In a recent study conducted by the Consumer Financial Protection Bureau (CFPB), CNBC reported that of the total number of Americans contacted by debt collectors about their supposedly unpaid debts, half were provided with inaccurate information about what was owed.
Some of the parties called are not even aware of the existence of such debt, while others have already paid for it. Still others are given the wrong amount, while others are being asked to pay debts that their relatives own.
The Fair Debt Collection Practices Act (FDCPA) of 1977 does not allow these things to happen as it requires debt collectors, among others, to furnish debtors with information about the debt.
In fact, collecting agencies are compelled by the FDCPA to inform the debtor within 5 days from the time the first contact was made to provide information such as the amount of debt, the creditor’s name, and that the debtor is legally able to dispute the debt. This is referred to as a “mini-Miranda,” in reference to the required Miranda Rights among police officers.
FDCPA in Montana
Montana enforces the federal FDCPA to its fullest extent. This means that Montana consumers who suffer from inappropriate acts of debt collectors may find relief under the 1977 Act. Therefore,0 if collecting agencies will conduct practices that include the following, you can file a claim for remedies:
- Put you in an embarrassing situation when collecting debt;
- Employing intrusive tactics;
- Threatening you with lawsuit;
- Using vulgar language;
- Employing harassment, and more.
Basically, with the prohibitions imposed by the FDCPA on debt collectors, they have no other recourse but to act professionally and with respect when collecting debts from consumers. Therefore, if you have a bad experience with collectors due to their inappropriate behavior, you will likely be able to have a strong civil case against them.
A Montana FDCPA attorney is the best person to help you go through such a legal procedure.
Statutes of Limitations on Debts in Montana
A debtor need to be familiar with the statutes of limitations imposed on defaulting debts. This places a limit on the period of time by which a creditor can file a case on the debt. This statute of limitation varies from state to state and may be changed by legislation or jurisprudence anytime.
As of this writing, the statute of limitation in Montana for orally contracted debts is 5 years while promissory notes, debts based on written contracts and open-ended debts, such as credit cards, have an 8-year statute of limitation. You should however be careful about starting over this limitation.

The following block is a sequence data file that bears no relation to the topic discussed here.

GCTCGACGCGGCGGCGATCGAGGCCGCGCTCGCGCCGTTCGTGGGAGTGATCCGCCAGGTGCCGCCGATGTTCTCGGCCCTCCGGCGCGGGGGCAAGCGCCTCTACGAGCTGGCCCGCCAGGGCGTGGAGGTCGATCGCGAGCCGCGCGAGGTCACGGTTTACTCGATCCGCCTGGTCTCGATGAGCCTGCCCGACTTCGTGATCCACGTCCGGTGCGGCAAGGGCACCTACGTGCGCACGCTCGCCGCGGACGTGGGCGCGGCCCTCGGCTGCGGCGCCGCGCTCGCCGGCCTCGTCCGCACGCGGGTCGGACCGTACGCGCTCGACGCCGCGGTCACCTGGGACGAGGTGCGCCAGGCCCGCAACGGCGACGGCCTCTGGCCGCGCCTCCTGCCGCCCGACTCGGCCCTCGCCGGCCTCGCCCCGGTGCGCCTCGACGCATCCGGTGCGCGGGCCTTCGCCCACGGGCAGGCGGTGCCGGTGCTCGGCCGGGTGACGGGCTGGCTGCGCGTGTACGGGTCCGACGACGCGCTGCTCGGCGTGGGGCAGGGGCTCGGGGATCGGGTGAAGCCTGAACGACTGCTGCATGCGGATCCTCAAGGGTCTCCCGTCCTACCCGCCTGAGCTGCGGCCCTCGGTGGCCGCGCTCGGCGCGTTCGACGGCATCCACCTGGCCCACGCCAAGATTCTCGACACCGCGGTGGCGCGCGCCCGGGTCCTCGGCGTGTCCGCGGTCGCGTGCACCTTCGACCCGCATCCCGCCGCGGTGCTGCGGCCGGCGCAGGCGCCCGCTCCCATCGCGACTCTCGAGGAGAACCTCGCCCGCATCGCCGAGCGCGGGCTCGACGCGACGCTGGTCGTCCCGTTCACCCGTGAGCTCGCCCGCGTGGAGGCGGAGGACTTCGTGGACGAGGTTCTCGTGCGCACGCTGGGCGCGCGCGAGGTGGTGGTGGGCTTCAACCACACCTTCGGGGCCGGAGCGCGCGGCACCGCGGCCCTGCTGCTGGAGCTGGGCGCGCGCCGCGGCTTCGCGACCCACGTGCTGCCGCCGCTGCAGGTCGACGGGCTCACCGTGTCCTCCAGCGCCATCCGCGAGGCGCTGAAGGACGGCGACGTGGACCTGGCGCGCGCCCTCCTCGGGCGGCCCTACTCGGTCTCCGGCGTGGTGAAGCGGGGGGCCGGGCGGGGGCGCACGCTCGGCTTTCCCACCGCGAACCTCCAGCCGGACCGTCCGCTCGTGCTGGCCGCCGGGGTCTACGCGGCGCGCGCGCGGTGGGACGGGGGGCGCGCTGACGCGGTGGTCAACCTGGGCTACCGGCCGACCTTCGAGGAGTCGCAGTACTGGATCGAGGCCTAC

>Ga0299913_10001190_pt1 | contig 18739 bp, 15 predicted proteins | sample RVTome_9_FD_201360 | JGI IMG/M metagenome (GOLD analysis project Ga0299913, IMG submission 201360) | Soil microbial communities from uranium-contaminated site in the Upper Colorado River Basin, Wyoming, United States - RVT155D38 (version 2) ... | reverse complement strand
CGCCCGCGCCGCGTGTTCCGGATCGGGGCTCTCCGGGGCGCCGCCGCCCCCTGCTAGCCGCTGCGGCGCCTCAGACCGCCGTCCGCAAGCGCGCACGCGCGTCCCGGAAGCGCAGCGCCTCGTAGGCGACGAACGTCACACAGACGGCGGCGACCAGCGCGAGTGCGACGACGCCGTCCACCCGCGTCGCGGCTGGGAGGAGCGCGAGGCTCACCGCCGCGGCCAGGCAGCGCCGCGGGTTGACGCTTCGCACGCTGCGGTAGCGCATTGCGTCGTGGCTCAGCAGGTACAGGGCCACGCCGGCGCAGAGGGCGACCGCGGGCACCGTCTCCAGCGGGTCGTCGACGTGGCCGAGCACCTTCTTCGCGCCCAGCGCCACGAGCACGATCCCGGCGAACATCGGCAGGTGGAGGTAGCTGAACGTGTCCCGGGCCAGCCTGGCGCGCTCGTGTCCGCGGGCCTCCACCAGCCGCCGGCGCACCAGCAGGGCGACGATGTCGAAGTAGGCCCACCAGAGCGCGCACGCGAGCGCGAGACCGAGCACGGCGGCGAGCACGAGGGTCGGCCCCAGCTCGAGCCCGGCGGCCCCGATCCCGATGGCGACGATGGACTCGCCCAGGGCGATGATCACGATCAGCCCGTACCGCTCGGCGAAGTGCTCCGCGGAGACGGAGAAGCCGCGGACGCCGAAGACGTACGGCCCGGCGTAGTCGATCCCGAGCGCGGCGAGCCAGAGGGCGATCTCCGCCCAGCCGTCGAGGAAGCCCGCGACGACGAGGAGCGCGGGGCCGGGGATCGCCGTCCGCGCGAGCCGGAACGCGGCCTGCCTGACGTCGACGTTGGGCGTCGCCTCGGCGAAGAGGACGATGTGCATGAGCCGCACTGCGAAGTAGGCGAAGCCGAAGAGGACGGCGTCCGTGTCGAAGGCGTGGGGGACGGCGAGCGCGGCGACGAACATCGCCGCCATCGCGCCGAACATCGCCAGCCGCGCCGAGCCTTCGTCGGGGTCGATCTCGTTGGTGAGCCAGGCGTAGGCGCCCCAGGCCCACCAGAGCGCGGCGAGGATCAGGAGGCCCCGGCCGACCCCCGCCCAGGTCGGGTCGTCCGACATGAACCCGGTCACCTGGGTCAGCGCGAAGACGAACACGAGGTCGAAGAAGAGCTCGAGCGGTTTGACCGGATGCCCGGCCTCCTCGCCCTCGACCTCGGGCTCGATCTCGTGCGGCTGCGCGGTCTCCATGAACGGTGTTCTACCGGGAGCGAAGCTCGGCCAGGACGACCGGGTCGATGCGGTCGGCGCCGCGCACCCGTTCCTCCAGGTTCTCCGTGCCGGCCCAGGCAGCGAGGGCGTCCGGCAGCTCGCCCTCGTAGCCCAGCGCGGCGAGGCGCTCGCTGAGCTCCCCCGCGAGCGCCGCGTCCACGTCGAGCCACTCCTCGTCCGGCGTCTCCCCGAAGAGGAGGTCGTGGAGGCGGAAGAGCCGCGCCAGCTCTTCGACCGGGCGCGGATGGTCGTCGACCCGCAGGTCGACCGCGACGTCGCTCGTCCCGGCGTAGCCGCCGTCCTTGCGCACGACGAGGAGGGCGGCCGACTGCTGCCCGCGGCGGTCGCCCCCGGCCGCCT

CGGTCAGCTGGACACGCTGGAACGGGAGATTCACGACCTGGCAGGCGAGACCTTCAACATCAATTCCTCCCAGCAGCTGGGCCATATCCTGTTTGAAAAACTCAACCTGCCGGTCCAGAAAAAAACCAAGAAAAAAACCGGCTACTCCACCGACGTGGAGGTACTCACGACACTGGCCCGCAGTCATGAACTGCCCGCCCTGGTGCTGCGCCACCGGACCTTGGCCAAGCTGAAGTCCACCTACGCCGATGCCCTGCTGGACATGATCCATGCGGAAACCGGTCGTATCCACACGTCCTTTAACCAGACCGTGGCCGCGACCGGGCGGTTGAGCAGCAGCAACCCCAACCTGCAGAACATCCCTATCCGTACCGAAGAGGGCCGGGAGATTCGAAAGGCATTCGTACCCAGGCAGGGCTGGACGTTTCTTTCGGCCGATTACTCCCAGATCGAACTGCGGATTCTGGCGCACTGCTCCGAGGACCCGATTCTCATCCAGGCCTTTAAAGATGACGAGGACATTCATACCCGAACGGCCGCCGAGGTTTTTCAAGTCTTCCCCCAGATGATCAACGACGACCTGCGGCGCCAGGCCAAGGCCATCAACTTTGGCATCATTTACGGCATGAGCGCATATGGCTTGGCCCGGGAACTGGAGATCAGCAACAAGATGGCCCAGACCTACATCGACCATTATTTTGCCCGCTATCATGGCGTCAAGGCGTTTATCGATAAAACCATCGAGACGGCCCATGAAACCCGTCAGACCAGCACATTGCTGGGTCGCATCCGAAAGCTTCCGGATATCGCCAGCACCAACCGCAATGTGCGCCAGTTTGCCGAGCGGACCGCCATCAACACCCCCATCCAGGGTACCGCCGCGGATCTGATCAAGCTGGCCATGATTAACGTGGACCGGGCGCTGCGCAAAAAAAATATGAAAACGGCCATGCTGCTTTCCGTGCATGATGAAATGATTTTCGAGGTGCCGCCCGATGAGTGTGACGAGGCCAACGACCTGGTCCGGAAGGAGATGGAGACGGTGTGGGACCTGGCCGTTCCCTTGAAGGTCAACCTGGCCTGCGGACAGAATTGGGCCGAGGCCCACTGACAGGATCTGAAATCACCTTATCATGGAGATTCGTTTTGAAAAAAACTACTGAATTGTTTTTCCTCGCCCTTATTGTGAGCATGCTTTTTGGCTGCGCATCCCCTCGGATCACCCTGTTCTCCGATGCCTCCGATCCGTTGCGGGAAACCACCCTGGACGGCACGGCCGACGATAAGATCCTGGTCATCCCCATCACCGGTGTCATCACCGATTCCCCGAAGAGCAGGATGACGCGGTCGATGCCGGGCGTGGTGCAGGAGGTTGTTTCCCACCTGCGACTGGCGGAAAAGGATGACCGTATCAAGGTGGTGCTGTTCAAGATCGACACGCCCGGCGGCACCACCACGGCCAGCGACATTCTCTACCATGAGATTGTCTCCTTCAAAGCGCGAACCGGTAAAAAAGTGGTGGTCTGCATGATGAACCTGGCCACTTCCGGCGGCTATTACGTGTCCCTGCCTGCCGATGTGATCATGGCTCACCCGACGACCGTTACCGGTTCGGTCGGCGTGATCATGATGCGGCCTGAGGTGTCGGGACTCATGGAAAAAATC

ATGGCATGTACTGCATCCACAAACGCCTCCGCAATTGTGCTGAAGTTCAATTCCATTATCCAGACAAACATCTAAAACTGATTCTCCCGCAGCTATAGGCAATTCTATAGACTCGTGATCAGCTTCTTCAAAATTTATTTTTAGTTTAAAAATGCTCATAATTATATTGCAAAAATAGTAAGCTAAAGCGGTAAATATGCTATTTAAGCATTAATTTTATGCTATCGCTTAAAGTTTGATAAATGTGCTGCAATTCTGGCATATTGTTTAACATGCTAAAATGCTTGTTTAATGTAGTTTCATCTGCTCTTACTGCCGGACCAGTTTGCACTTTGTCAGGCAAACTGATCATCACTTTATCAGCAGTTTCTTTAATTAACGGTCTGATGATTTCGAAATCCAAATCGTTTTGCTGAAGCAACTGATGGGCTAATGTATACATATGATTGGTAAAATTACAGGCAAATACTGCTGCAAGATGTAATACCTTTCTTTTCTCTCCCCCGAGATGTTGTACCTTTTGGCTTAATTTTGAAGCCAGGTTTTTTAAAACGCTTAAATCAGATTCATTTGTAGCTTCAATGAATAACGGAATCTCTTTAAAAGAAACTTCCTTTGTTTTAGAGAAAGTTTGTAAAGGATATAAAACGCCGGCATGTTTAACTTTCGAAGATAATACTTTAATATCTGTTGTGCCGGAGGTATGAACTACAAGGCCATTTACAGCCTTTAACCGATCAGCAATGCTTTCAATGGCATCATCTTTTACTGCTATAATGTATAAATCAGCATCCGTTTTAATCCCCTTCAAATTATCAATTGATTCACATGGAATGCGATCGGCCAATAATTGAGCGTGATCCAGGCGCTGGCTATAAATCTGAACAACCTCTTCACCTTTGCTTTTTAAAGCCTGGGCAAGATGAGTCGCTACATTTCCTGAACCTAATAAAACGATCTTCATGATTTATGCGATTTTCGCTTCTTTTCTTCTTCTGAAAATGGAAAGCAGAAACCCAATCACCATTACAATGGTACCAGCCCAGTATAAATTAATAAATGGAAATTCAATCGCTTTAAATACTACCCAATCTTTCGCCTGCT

Any payment made or even just a written acknowledgement made by the debtor will restart the limitation from the beginning. So as not to be fooled by deceptive and misleading collecting agencies, it is best to get the advice of a Montana FDCPA attorney.
Consult with a Montana FDCPA Attorney
For all you know, you may be owed by a predatory collector $1,000 or more instead of the other way around. This is possible if you believe that a collecting agency is violating the FDCPA when trying to collect from you. A Montana FDCPA attorney will be able to help you assess your situation and advice you if a claim against the collector is likely to succeed.
If so, then you are likely to collect that $1,000 from the debt collector along with other remedies including the following:
- Actual monetary damages;
- Lost wage recovery;
- Damages for emotional or physical distress;
- Legal costs and attorneys’ fees.
Residents of small cities of Plentywood and Glasgow, or those living in populated Billings, are all covered and protected by the FDCPA. A Montana FDCPA attorney is available to help you get remedies.
Get Free Evaluation
Get a Free Evaluation now and become familiar with relevant FDCPA provisions. This way, you will know your rights and determine if you can initiate a claim for damages against an unscrupulous collector. An FDCPA attorney in Montana will be connected to you upon your request.